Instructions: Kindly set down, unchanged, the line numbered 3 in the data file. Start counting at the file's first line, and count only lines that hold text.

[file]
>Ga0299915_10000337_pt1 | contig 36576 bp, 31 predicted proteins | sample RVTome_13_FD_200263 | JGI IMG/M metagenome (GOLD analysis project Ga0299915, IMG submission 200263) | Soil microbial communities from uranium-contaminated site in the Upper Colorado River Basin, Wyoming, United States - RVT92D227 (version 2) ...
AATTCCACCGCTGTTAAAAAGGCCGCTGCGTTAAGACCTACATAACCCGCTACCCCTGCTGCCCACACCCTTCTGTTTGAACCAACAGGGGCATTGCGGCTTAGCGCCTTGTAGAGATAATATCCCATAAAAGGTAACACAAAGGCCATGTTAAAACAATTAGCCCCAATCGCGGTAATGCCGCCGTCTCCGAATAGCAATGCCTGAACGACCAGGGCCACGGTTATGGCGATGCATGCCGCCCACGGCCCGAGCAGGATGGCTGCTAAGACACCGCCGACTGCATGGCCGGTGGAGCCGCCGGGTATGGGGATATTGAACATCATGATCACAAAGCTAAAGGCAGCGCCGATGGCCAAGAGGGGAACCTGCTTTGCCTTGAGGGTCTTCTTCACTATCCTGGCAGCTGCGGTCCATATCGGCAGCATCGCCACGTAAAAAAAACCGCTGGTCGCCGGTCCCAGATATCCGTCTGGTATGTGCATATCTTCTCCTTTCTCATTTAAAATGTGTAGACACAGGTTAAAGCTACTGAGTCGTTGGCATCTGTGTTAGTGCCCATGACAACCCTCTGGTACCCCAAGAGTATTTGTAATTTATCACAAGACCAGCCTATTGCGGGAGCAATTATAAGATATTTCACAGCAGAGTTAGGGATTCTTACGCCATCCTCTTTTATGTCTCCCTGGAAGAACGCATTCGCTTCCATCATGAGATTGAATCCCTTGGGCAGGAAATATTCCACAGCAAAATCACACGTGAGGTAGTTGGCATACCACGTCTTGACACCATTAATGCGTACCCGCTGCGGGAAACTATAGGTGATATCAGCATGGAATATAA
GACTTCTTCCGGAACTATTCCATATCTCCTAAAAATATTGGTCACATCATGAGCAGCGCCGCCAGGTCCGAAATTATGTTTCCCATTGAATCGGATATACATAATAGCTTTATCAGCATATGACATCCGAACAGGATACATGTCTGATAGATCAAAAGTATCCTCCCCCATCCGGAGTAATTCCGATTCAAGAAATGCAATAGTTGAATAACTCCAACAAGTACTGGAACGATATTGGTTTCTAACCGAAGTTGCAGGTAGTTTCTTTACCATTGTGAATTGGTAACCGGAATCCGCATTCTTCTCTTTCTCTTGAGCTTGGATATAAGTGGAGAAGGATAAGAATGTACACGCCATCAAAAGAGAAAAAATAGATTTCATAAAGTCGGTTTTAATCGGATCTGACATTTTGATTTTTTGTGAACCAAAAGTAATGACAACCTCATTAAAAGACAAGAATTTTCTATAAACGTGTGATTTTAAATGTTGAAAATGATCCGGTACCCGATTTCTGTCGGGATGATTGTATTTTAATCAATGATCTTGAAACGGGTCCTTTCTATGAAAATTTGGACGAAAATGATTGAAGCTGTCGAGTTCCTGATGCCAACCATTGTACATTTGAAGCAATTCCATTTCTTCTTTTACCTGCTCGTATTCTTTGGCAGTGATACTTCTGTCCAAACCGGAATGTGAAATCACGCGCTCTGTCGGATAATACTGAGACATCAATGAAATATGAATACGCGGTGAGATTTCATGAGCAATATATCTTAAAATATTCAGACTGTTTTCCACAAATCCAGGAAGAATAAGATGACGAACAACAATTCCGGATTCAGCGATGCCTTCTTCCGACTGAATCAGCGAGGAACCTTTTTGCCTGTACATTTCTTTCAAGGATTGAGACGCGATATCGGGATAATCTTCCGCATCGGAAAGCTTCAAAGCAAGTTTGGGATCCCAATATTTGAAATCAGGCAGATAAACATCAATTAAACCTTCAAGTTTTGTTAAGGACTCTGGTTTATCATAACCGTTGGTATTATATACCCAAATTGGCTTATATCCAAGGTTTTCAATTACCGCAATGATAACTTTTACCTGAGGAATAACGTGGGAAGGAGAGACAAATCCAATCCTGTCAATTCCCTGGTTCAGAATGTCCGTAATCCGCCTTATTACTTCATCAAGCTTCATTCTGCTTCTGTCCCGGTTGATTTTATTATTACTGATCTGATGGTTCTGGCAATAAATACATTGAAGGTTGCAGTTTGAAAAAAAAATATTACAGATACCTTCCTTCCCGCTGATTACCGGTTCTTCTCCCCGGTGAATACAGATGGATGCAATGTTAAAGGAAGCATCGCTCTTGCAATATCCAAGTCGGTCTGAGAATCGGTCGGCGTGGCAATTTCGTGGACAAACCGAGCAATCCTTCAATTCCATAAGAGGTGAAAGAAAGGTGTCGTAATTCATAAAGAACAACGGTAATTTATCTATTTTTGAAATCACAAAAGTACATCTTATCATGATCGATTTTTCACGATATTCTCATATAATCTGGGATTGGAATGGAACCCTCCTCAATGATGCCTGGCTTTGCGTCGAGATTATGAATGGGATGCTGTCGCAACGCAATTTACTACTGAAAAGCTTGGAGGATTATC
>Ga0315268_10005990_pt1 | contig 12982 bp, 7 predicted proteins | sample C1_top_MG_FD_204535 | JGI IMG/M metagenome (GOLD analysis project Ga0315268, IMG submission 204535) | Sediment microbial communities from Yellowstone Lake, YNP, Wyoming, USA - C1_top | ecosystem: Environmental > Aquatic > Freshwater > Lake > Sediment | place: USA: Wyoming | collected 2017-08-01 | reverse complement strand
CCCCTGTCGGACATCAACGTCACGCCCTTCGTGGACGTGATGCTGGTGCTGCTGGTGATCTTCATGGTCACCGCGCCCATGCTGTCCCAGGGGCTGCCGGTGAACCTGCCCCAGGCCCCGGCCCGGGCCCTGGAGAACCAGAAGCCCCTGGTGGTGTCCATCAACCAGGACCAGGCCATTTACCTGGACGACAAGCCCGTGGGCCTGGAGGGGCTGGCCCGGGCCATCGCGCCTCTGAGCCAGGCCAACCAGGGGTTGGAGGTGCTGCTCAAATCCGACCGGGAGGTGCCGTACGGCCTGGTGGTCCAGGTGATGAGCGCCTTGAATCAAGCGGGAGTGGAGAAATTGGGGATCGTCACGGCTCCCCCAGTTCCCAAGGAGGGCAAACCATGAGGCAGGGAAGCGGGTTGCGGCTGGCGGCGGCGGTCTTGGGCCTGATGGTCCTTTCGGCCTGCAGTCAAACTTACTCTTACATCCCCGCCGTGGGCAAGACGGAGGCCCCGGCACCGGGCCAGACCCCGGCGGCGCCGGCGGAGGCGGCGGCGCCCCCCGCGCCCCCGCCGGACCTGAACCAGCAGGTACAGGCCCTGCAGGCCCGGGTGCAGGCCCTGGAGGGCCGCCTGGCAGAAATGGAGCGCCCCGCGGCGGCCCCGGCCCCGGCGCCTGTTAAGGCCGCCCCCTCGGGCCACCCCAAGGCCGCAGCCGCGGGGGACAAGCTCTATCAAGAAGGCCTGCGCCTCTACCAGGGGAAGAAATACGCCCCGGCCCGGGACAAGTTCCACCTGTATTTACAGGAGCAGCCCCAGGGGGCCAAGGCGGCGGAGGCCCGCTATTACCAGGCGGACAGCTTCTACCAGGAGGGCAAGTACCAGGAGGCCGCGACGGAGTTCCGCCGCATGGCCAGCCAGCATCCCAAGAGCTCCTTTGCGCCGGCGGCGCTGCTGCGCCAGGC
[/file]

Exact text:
GACTTCTTCCGGAACTATTCCATATCTCCTAAAAATATTGGTCACATCATGAGCAGCGCCGCCAGGTCCGAAATTATGTTTCCCATTGAATCGGATATACATAATAGCTTTATCAGCATATGACATCCGAACAGGATACATGTCTGATAGATCAAAAGTATCCTCCCCCATCCGGAGTAATTCCGATTCAAGAAATGCAATAGTTGAATAACTCCAACAAGTACTGGAACGATATTGGTTTCTAACCGAAGTTGCAGGTAGTTTCTTTACCATTGTGAATTGGTAACCGGAATCCGCATTCTTCTCTTTCTCTTGAGCTTGGATATAAGTGGAGAAGGATAAGAATGTACACGCCATCAAAAGAGAAAAAATAGATTTCATAAAGTCGGTTTTAATCGGATCTGACATTTTGATTTTTTGTGAACCAAAAGTAATGACAACCTCATTAAAAGACAAGAATTTTCTATAAACGTGTGATTTTAAATGTTGAAAATGATCCGGTACCCGATTTCTGTCGGGATGATTGTATTTTAATCAATGATCTTGAAACGGGTCCTTTCTATGAAAATTTGGACGAAAATGATTGAAGCTGTCGAGTTCCTGATGCCAACCATTGTACATTTGAAGCAATTCCATTTCTTCTTTTACCTGCTCGTATTCTTTGGCAGTGATACTTCTGTCCAAACCGGAATGTGAAATCACGCGCTCTGTCGGATAATACTGAGACATCAATGAAATATGAATACGCGGTGAGATTTCATGAGCAATATATCTTAAAATATTCAGACTGTTTTCCACAAATCCAGGAAGAATAAGATGACGAACAACAATTCCGGATTCAGCGATGCCTTCTTCCGACTGAATCAGCGAGGAACCTTTTTGCCTGTACATTTCTTTCAAGGATTGAGACGCGATATCGGGATAATCTTCCGCATCGGAAAGCTTCAAAGCAAGTTTGGGATCCCAATATTTGAAATCAGGCAGATAAACATCAATTAAACCTTCAAGTTTTGTTAAGGACTCTGGTTTATCATAACCGTTGGTATTATATACCCAAATTGGCTTATATCCAAGGTTTTCAATTACCGCAATGATAACTTTTACCTGAGGAATAACGTGGGAAGGAGAGACAAATCCAATCCTGTCAATTCCCTGGTTCAGAATGTCCGTAATCCGCCTTATTACTTCATCAAGCTTCATTCTGCTTCTGTCCCGGTTGATTTTATTATTACTGATCTGATGGTTCTGGCAATAAATACATTGAAGGTTGCAGTTTGAAAAAAAAATATTACAGATACCTTCCTTCCCGCTGATTACCGGTTCTTCTCCCCGGTGAATACAGATGGATGCAATGTTAAAGGAAGCATCGCTCTTGCAATATCCAAGTCGGTCTGAGAATCGGTCGGCGTGGCAATTTCGTGGACAAACCGAGCAATCCTTCAATTCCATAAGAGGTGAAAGAAAGGTGTCGTAATTCATAAAGAACAACGGTAATTTATCTATTTTTGAAATCACAAAAGTACATCTTATCATGATCGATTTTTCACGATATTCTCATATAATCTGGGATTGGAATGGAACCCTCCTCAATGATGCCTGGCTTTGCGTCGAGATTATGAATGGGATGCTGTCGCAACGCAATTTACTACTGAAAAGCTTGGAGGATTATC